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Museum Sarajevo 1878-1918
Image: Samir Huseinović

Serbs absent in Sarajevo

June 28, 2014

Serbian leaders have stayed away from Saturday's EU-funded commemorations in Sarajevo to mark the assassination that unleashed World War One. Instead, Serbs have unveiled a monument to the assassin.


Vienna's Philharmonic Orchestra performed in Bosnia's capital on Saturday as the world recalls the 1914 killing of Austrian Archduke Franz Ferdinand that triggered World War One, resulting in 10 million battlefield deaths.

Leaders of Bosnian Serbs and Serbia did not visit Sarajevo's newly rebuilt city hall for the concert, seen as the highlight of 1914 commemorations funded by EU nations.

Austrian President Heinz Fischer appeared alongside French and German dignitaries attending, but Serbian Premier Aleksander Vucic and his Bosnian Serb counterpart Milorad Dodik were absent.

The historic building itself was destroyed by Bosnian Serb forces during the 1992-1995 Bosnian civil war that split Bosnia's Muslims, Serbs and Croats and ended through NATO intervention.

Serbs erect statue

On Friday, several hundred Bosnian Serbs unveiled a two-meter bronze statue in eastern Sarajevo to Gavrilo Princip.

The then 19-year-old Serbian student and Slav nationalist used a pistol to shoot dead Ferdinand, the heir to the Austro-Hungarian throne, and his wife at close range after their motorcade took a wrong turn.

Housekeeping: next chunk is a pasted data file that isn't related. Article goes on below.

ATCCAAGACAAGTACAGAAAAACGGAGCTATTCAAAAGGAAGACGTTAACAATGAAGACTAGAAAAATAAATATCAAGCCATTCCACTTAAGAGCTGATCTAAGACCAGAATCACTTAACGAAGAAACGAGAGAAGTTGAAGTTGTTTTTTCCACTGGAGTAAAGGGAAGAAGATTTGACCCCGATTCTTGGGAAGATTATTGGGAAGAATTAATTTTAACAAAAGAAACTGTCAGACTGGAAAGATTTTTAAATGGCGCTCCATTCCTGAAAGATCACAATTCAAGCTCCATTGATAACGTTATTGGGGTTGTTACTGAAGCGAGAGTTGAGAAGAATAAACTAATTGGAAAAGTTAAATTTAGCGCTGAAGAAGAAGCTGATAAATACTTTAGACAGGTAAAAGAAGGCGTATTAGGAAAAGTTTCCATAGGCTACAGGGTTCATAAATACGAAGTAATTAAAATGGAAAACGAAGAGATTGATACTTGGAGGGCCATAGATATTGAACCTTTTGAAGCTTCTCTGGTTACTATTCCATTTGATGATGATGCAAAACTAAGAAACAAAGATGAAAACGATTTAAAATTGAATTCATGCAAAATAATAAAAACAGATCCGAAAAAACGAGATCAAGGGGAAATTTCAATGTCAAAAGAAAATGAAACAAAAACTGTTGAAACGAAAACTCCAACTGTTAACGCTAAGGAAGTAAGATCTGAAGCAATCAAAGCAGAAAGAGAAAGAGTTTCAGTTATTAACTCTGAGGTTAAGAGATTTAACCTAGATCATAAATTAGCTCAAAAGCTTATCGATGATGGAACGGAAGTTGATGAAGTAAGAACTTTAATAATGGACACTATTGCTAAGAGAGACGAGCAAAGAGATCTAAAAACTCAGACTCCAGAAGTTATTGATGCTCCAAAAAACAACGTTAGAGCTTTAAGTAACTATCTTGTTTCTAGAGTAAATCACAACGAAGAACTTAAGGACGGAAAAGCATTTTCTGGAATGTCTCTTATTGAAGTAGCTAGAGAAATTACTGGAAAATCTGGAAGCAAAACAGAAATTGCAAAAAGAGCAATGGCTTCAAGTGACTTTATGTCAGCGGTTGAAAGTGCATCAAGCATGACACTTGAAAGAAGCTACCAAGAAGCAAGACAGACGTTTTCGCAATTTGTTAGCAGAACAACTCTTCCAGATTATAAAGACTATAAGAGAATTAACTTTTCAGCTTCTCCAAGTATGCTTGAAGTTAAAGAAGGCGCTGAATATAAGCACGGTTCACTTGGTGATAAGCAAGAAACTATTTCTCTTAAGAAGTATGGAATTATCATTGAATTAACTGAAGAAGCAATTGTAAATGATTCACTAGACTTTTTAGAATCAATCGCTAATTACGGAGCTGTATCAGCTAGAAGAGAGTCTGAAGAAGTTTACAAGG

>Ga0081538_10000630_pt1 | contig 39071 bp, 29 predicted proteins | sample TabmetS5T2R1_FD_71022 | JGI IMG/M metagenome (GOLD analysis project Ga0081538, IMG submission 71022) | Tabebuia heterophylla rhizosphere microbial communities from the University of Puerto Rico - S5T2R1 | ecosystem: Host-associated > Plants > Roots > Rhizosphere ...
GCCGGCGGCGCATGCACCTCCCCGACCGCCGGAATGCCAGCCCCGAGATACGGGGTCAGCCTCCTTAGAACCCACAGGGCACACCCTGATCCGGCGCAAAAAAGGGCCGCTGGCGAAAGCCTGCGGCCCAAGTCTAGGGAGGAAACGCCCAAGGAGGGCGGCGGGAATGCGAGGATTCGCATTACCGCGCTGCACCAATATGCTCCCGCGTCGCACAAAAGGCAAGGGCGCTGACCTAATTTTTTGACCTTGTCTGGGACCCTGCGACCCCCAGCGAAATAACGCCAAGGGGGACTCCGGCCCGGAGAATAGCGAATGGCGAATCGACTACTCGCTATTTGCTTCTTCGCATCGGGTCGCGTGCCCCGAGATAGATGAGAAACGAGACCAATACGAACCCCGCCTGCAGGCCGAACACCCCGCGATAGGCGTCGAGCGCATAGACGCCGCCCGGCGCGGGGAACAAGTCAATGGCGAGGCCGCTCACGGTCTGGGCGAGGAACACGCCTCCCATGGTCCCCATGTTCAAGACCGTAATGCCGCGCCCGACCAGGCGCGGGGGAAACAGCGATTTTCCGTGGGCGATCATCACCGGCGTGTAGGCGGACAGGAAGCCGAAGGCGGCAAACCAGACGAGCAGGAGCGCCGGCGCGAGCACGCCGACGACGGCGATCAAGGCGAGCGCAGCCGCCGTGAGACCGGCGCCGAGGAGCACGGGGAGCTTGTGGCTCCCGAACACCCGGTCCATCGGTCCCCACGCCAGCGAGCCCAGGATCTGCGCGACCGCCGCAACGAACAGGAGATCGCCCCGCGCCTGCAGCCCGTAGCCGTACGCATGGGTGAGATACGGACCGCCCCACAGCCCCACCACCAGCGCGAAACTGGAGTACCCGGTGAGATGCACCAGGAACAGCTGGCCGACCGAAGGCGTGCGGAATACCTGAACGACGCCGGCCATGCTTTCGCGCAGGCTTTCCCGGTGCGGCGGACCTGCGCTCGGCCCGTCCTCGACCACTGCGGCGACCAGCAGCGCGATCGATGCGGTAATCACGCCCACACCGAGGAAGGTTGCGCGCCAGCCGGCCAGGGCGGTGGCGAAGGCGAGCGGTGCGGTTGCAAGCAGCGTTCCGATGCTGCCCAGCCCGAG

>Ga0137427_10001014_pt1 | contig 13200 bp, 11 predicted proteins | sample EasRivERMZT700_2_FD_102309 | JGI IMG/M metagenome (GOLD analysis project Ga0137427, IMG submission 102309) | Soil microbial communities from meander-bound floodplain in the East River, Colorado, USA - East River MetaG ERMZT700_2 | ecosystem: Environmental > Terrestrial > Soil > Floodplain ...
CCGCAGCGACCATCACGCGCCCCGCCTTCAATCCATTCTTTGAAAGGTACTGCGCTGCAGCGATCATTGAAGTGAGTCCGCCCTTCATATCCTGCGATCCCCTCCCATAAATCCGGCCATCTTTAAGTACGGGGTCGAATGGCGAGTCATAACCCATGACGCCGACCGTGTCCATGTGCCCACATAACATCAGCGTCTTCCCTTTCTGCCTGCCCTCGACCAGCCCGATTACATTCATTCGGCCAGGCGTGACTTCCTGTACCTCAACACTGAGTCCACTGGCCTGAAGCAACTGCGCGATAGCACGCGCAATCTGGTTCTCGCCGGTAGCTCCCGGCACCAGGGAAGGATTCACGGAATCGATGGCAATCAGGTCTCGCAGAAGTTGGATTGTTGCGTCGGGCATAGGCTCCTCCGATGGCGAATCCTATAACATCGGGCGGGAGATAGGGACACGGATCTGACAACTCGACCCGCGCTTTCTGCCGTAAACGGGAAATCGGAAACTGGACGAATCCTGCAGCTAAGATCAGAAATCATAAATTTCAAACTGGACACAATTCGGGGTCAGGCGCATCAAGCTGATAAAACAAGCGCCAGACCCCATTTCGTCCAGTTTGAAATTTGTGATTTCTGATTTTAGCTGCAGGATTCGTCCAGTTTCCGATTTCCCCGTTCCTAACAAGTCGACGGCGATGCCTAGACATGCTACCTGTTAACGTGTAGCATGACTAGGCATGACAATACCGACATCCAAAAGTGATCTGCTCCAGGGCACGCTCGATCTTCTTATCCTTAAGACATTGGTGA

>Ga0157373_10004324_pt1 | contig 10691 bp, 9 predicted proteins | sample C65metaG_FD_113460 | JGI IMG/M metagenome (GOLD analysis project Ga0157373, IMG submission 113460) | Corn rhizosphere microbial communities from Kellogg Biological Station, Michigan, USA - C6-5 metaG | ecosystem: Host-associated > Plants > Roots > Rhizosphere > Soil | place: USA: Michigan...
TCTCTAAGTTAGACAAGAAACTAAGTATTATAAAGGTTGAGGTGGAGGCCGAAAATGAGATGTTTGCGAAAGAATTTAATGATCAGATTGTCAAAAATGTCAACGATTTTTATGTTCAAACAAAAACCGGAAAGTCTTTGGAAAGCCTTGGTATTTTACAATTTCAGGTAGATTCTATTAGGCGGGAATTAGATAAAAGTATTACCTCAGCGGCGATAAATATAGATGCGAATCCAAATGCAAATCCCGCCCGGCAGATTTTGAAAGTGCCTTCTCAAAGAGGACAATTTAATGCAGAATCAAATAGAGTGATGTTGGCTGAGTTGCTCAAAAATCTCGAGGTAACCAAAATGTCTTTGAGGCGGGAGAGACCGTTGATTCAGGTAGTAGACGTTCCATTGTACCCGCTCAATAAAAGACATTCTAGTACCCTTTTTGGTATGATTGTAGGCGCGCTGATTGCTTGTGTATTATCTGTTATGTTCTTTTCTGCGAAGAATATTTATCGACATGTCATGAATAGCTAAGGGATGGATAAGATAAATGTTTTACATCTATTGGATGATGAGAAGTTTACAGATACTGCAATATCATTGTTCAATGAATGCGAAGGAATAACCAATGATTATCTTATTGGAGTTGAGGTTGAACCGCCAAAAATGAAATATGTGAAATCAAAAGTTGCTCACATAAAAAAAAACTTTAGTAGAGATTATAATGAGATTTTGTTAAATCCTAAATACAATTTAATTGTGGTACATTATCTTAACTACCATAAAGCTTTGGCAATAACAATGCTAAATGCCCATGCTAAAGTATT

Controversial statue unveiled by Bosnian Serbs
Image: DW/S.Huseinovic

Dodik, the president of the Bosnian Serb half of present-day Bosnia, said the country remained "still divided." He claimed that Princip was a "freedom fighter" and that the then Austro-Hungarian empire had been an "occupier."

Organizer regrets non-attendance

Joseph Zimet, the Sarajevo director general of the "Mission du centenaire" - a French-led partnership program managing the WWI commemorations - said it "was a pity" that Serbs from Serbia and Bosnia had "not joined us."

"Sarajevo is now a symbol of a century of wars in Europe but we are here to talk about peace and reconciliation," said Zimet.

Sarajevo Mayor Ivo Komsic said those who refused to come "demonstrated not their attitude toward the past but toward the future of this region."

The Vienna Philharmonic's maestro Franz Welser-Most said the orchestra came to Sarajevo "with a historical burden" and with the intention to "send a clear message: Never again!"

Drawn into mayhem

Princip's shots on St. Vitus Day - a Serb holiday of June 28 - prompted Austria to accuse Serbia of masterminding the assassination and to attack Serbia with backing from Germany.

Serbia's allies, Russia and France, were drawn in. Later, Britain, its sprawling Commonwealth empire and the United States also joined the fighting.

When War World One ended in 1918, it had claimed more than 14 million lives, including four million civilian deaths, and left 20 million people injured and maimed.

Many representatives of the former foes marked the centenary on the sidelines of an EU summit on Thursday with a low-key ceremony at Belgium's Ypres, where German forces used mustard gas for the first time in 1915.

World War One fanned the emergence of many of the ideologies that fashioned the 20th century and its conflicts, including Nazism, anti-colonialism, and Communism.

ipj/tj (dpa, AFP, AP, Reuters)